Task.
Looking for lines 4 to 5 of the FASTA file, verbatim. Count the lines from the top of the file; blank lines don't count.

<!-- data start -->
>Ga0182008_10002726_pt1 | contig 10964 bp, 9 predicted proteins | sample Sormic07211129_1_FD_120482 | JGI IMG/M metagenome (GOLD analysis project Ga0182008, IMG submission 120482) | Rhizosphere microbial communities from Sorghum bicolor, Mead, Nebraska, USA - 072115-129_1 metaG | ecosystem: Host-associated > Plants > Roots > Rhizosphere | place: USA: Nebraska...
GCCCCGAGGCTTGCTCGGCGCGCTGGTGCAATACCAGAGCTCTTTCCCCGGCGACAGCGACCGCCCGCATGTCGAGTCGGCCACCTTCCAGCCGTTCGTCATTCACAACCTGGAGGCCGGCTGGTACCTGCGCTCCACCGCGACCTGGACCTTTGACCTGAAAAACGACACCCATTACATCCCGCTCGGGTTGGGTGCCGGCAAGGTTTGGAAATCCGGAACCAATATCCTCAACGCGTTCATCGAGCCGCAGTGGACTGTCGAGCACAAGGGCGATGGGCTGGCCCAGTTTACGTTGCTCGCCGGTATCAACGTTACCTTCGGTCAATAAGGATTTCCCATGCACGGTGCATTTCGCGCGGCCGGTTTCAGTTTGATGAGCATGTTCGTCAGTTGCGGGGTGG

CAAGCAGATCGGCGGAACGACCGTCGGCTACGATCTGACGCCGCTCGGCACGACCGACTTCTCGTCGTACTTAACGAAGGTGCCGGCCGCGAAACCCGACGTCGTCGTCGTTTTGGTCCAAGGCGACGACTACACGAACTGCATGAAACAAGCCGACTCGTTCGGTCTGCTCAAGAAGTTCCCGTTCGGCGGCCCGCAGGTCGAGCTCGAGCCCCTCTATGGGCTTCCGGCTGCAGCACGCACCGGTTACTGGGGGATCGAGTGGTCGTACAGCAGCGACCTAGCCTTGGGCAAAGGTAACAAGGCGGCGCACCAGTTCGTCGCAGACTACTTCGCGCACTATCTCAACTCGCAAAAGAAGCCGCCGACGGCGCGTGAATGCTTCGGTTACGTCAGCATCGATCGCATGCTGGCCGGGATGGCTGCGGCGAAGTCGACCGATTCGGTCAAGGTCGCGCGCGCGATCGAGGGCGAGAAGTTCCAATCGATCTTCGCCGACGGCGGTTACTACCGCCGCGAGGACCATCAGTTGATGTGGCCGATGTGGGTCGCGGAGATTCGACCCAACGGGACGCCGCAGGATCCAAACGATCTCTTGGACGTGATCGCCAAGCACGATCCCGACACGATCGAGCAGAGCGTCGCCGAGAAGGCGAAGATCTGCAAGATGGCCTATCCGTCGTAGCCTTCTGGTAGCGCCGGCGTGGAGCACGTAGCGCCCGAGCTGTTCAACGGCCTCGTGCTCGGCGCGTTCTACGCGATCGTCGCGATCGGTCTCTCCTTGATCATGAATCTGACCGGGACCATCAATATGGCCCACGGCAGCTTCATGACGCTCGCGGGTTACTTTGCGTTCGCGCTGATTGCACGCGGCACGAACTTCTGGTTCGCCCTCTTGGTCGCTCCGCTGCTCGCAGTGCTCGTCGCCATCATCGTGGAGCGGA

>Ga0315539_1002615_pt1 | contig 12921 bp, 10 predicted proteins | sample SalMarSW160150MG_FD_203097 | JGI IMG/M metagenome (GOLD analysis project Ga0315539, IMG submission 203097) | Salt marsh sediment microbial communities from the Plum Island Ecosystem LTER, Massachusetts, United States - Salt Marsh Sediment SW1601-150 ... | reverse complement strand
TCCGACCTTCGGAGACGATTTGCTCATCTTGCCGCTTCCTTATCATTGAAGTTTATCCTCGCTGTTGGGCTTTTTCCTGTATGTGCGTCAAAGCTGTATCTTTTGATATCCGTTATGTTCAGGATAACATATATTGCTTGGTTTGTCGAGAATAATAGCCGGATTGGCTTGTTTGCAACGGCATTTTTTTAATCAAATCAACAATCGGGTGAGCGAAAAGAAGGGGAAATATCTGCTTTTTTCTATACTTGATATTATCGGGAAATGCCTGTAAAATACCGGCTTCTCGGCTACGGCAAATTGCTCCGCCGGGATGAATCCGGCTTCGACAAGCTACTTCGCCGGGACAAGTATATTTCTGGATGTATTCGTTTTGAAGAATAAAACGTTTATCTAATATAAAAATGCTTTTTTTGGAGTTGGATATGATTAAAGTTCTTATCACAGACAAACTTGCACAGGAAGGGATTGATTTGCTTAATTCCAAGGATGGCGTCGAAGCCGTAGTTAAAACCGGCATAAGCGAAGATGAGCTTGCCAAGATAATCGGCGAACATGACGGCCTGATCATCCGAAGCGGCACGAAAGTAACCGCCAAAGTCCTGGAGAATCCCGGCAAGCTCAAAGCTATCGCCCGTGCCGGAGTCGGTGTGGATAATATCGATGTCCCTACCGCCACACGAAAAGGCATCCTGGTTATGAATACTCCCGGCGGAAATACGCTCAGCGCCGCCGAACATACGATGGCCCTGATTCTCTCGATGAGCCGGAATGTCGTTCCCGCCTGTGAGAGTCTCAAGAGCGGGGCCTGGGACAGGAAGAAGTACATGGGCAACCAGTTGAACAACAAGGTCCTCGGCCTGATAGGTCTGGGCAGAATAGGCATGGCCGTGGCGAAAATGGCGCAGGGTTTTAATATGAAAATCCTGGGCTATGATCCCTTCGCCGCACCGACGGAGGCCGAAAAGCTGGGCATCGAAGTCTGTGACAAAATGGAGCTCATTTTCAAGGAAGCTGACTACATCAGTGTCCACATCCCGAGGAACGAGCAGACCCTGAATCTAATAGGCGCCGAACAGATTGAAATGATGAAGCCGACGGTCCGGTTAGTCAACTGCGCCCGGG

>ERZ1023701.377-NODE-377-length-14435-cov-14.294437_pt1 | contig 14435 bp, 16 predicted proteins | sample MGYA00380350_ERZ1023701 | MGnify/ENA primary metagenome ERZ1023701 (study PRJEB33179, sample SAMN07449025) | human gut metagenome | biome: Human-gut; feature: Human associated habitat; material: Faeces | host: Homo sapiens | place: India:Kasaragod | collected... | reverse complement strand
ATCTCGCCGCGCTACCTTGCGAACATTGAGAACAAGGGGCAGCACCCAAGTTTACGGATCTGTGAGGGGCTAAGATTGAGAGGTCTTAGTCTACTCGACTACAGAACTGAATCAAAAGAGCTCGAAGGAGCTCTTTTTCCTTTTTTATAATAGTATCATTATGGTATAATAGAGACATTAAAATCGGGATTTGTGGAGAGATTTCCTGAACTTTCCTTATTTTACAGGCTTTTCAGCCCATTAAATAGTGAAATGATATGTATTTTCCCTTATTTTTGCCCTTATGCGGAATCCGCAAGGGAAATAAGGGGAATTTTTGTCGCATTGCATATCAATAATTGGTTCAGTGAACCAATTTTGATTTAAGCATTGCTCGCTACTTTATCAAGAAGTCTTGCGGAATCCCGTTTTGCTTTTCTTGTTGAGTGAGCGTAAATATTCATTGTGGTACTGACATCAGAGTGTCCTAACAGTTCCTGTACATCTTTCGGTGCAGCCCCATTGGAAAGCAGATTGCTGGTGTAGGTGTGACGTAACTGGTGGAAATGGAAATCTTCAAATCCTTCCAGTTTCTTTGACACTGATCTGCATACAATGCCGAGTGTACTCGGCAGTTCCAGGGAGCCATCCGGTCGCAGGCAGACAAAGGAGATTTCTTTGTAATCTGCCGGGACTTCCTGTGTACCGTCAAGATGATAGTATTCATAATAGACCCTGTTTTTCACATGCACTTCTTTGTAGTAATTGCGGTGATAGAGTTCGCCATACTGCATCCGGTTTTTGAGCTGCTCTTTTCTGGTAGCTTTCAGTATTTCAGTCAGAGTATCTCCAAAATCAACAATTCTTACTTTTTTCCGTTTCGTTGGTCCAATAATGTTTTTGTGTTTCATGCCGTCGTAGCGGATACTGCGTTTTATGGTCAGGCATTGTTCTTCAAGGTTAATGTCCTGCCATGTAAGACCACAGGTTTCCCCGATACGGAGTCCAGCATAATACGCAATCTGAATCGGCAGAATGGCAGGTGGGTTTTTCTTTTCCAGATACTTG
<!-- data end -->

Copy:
>Ga0315539_1002615_pt1 | contig 12921 bp, 10 predicted proteins | sample SalMarSW160150MG_FD_203097 | JGI IMG/M metagenome (GOLD analysis project Ga0315539, IMG submission 203097) | Salt marsh sediment microbial communities from the Plum Island Ecosystem LTER, Massachusetts, United States - Salt Marsh Sediment SW1601-150 ... | reverse complement strand
TCCGACCTTCGGAGACGATTTGCTCATCTTGCCGCTTCCTTATCATTGAAGTTTATCCTCGCTGTTGGGCTTTTTCCTGTATGTGCGTCAAAGCTGTATCTTTTGATATCCGTTATGTTCAGGATAACATATATTGCTTGGTTTGTCGAGAATAATAGCCGGATTGGCTTGTTTGCAACGGCATTTTTTTAATCAAATCAACAATCGGGTGAGCGAAAAGAAGGGGAAATATCTGCTTTTTTCTATACTTGATATTATCGGGAAATGCCTGTAAAATACCGGCTTCTCGGCTACGGCAAATTGCTCCGCCGGGATGAATCCGGCTTCGACAAGCTACTTCGCCGGGACAAGTATATTTCTGGATGTATTCGTTTTGAAGAATAAAACGTTTATCTAATATAAAAATGCTTTTTTTGGAGTTGGATATGATTAAAGTTCTTATCACAGACAAACTTGCACAGGAAGGGATTGATTTGCTTAATTCCAAGGATGGCGTCGAAGCCGTAGTTAAAACCGGCATAAGCGAAGATGAGCTTGCCAAGATAATCGGCGAACATGACGGCCTGATCATCCGAAGCGGCACGAAAGTAACCGCCAAAGTCCTGGAGAATCCCGGCAAGCTCAAAGCTATCGCCCGTGCCGGAGTCGGTGTGGATAATATCGATGTCCCTACCGCCACACGAAAAGGCATCCTGGTTATGAATACTCCCGGCGGAAATACGCTCAGCGCCGCCGAACATACGATGGCCCTGATTCTCTCGATGAGCCGGAATGTCGTTCCCGCCTGTGAGAGTCTCAAGAGCGGGGCCTGGGACAGGAAGAAGTACATGGGCAACCAGTTGAACAACAAGGTCCTCGGCCTGATAGGTCTGGGCAGAATAGGCATGGCCGTGGCGAAAATGGCGCAGGGTTTTAATATGAAAATCCTGGGCTATGATCCCTTCGCCGCACCGACGGAGGCCGAAAAGCTGGGCATCGAAGTCTGTGACAAAATGGAGCTCATTTTCAAGGAAGCTGACTACATCAGTGTCCACATCCCGAGGAACGAGCAGACCCTGAATCTAATAGGCGCCGAACAGATTGAAATGATGAAGCCGACGGTCCGGTTAGTCAACTGCGCCCGGG